Civil war once again engulfed England in 1215 with the outbreak of the First Barons War between King John and his rebellious Barons. The first target of the rebels was Northampton Castle but this Royal fortress had been greatly strengthened in the months preceding the war and proved impregnable. It soon became clear an extended siege would be required but word soon reached the Barons that William de Beauchamp, then owner of Bedford Castle and initially a supporter of the King, was on the verge of switching sides. The rebels moved to Bedford where they were welcomed into the castle by William. The bulk of the rebel force then moved on towards London.

 

Bedford Castle was re-taken for King John in late 1215 by Falkes de Breauté, a soldier who had been in Royal service since at least 1206. In recognition of his achievement, the King subsequently granted him the castle which he significantly enlarged. In doing so he demolished the churches of St Paul's and St Cuthbert's both to make space for the enhanced castle and provide building materials. A barbican, outer bailey and stone curtain wall were all constructed at this time. It is also likely the motte was enlarged and a stone shell Keep built upon its summit.

 

King John died in 1216 and was succeeded by his nine year old son, Henry III. During the minority both William Marshal, Earl of Pembroke and Hubert de Burgh, Earl of Kent - both key magnates in the new regime - marginalised Falkes de Breauté culminating in a decision in 1224 that Bedford Castle should be returned to William de Beauchamp. Falkes refused to hand the castle over and imprisoned a Royal judge - Henry of Braybrooke - when he tried to intervene. On 22 June 1224 a Royal army besieged Bedford and Falkes, who was not present in the castle, was excommunicated by Stephen Langton, Archbishop of Canterbury. The siege saw the full might of the Royal arsenal brought against the fortification with surviving records detailing the apparatus and tactics used in significant detail:

- Northern Walls -  one mangonel (a form of catapult)

- Eastern Walls - a petrary (stone throwing device) and two mangonels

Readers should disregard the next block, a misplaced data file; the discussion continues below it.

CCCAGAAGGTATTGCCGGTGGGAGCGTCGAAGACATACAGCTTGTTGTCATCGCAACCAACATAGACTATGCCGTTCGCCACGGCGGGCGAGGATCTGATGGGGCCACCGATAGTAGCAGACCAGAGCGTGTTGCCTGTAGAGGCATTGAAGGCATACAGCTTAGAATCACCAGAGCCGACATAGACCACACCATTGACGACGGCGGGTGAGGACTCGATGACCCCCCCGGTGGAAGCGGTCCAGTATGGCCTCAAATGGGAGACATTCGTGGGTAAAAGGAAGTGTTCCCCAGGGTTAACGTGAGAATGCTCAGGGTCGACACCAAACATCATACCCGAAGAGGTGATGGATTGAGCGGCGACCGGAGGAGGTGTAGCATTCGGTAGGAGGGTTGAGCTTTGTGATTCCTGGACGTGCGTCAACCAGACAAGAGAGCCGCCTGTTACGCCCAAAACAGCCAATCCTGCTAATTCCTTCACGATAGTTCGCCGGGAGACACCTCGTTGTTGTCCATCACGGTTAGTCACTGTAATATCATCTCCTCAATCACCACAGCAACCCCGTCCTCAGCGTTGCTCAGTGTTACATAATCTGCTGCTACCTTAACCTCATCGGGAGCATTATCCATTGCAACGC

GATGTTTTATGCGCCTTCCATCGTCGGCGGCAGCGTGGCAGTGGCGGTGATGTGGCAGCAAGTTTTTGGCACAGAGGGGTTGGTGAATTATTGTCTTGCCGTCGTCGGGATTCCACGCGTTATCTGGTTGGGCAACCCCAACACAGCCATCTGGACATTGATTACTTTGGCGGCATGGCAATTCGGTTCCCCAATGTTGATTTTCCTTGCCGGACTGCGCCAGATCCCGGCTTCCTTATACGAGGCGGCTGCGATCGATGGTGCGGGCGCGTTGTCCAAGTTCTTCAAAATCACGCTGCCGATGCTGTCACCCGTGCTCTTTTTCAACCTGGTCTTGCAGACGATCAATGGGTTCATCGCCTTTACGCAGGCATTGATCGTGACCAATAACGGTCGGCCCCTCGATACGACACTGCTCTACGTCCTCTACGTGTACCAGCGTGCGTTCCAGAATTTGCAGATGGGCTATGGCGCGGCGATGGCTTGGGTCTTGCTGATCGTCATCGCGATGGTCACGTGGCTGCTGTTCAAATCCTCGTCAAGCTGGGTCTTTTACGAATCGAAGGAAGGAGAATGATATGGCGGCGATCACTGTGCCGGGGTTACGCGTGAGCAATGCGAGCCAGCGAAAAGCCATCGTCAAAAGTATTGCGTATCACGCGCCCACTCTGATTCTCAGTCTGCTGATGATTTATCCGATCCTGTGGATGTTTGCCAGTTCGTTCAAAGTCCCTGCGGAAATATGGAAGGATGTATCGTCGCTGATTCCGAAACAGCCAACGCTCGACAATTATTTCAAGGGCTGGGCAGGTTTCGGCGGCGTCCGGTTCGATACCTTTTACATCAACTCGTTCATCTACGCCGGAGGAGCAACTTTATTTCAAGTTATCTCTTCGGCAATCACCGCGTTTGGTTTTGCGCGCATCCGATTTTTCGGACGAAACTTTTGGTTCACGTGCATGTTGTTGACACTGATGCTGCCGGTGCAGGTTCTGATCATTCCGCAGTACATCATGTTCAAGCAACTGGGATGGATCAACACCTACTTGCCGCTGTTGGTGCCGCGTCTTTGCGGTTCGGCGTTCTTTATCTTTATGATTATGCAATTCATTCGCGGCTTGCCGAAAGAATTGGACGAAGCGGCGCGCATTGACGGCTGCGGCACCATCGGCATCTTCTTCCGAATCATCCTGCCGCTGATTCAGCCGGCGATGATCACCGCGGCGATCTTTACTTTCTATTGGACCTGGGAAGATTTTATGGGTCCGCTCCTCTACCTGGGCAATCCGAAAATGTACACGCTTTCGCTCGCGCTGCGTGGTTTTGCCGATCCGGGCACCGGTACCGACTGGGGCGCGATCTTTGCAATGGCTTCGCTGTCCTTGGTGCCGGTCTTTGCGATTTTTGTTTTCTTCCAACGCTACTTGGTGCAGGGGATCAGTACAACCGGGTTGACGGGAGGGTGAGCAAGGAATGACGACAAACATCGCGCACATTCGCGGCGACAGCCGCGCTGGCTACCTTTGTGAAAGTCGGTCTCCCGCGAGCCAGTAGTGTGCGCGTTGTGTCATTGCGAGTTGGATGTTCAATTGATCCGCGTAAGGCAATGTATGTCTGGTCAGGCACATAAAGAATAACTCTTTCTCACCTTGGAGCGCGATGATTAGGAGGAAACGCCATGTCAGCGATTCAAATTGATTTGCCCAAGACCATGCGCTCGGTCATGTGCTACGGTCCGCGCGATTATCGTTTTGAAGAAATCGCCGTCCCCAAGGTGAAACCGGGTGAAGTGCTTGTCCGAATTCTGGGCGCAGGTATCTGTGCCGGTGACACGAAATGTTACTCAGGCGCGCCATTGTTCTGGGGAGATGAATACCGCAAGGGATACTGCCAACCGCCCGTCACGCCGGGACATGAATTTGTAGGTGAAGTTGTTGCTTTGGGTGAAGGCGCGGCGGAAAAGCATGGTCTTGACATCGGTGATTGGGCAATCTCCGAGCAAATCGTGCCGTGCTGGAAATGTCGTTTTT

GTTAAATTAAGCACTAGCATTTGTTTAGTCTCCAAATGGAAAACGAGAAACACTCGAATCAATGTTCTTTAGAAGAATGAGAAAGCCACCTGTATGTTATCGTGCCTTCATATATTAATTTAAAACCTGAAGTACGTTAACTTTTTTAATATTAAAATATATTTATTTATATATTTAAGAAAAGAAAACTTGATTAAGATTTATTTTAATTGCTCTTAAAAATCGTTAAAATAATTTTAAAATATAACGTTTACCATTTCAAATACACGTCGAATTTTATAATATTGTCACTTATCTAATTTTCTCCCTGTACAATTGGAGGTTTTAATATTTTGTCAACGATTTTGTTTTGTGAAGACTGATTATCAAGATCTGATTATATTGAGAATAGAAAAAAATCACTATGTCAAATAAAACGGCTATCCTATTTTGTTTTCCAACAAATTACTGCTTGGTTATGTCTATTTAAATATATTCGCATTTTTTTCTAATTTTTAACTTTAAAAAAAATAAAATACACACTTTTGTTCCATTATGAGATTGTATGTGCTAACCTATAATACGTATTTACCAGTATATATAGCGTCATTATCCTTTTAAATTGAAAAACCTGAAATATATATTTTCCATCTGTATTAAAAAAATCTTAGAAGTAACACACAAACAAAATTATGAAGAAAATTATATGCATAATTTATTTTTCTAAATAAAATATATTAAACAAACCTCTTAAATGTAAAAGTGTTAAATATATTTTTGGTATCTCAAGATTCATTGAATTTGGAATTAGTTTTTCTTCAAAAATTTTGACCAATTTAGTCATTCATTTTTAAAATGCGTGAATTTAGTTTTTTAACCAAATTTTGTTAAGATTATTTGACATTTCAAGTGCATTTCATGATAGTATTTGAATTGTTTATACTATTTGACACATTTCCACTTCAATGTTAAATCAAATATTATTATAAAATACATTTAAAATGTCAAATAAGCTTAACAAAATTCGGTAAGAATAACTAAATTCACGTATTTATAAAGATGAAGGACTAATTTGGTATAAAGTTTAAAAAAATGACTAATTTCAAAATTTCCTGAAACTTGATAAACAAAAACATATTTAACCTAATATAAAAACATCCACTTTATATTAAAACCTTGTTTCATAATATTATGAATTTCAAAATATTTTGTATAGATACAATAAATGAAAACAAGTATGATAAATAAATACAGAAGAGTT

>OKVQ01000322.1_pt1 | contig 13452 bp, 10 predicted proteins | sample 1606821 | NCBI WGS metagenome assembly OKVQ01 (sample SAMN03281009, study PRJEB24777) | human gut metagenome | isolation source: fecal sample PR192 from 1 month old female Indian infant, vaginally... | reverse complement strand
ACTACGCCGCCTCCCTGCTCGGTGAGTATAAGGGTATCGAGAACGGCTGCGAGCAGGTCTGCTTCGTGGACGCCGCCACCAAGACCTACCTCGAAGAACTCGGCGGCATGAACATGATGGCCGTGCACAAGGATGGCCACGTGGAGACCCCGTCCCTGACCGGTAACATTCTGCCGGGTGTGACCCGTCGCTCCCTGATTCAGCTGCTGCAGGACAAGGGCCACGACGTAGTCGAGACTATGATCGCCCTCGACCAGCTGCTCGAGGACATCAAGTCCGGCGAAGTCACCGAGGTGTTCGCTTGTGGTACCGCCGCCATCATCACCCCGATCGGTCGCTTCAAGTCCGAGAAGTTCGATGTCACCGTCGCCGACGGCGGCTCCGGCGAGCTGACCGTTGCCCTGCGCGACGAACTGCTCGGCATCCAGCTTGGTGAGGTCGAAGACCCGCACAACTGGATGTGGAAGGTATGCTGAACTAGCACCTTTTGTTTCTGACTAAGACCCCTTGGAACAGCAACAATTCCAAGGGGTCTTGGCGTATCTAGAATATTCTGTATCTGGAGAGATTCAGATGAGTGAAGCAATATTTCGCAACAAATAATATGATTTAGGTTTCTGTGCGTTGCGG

- Western Walls - two mangonels

- Southern Walls - one mangonel

Furthermore two tall towers were built to provide archers with the ability to fire directly into the castle's interior whilst workmen used a Cattus (a wooden shelter) to access the curtain wall's foundations. Despite these endeavours, the siege lasted eight weeks with the defenders repelling several assaults which saw hundreds of attackers killed. Eventually however an assault broke down the walls and Royal troops stormed in. The King showed no mercy and William de Breauté, brother to Falkes, and dozens of Knights who had been defending the castle were summarily executed. Falkes himself submitted to Henry III and, in exchange for loss of all his possessions, was pardoned to exile. Bedford Castle was restored to William de Beauchamp but the King was adamant that the fortification should be slighted. Despite William's best efforts, the castle was demolished and never rebuilt although the buildings within the Inner Bailey continued in use for some years thereafter.

 

During the English Civil War, Bedford was a Parliamentary stronghold although it was briefly captured by Royalist troops in 1643. The castle's motte, by then the only substantial portion of the fortification still standing, was re-commissioned as a fortification for protection of the town presumably as a high point for artillery. After the war the motte was again abandoned and ultimately became a bowling lawn!

 

Bibliography

 

Allen, R (1976). English Castles. Batsford, London.

Armitage, E.S (1904). Early Norman Castles of the British Isles. English Historical Review Vol 14 (Reprinted by Amazon).

Bradbury, J (2009). Stephen and Matilda: The Civil War of 1139-53. The History Press, Stroud.

Creighton, O.H (2002). Castles and Landscapes: Power, Community and Fortification in Medieval England. Equinox, Bristol.

Douglas, D.C and Greeaway, G.W (ed) (1981). English Historical Documents Vol 2 (1042-1189). Routledge, London.

Douglas, D.C and Rothwell, H (ed) (1975). English Historical Documents Vol 3 (1189-1327). Routledge, London.

Emery, A (1996). Greater Medieval Houses of England and Wales. Cambridge University Press, Cambridge.

Huscroft, R (2009). The Norman Conquest: A New Introduction. Pearson Education Limited, Harlow.

Kenyon, J.R (2005). Medieval Fortifications. Continuum, London.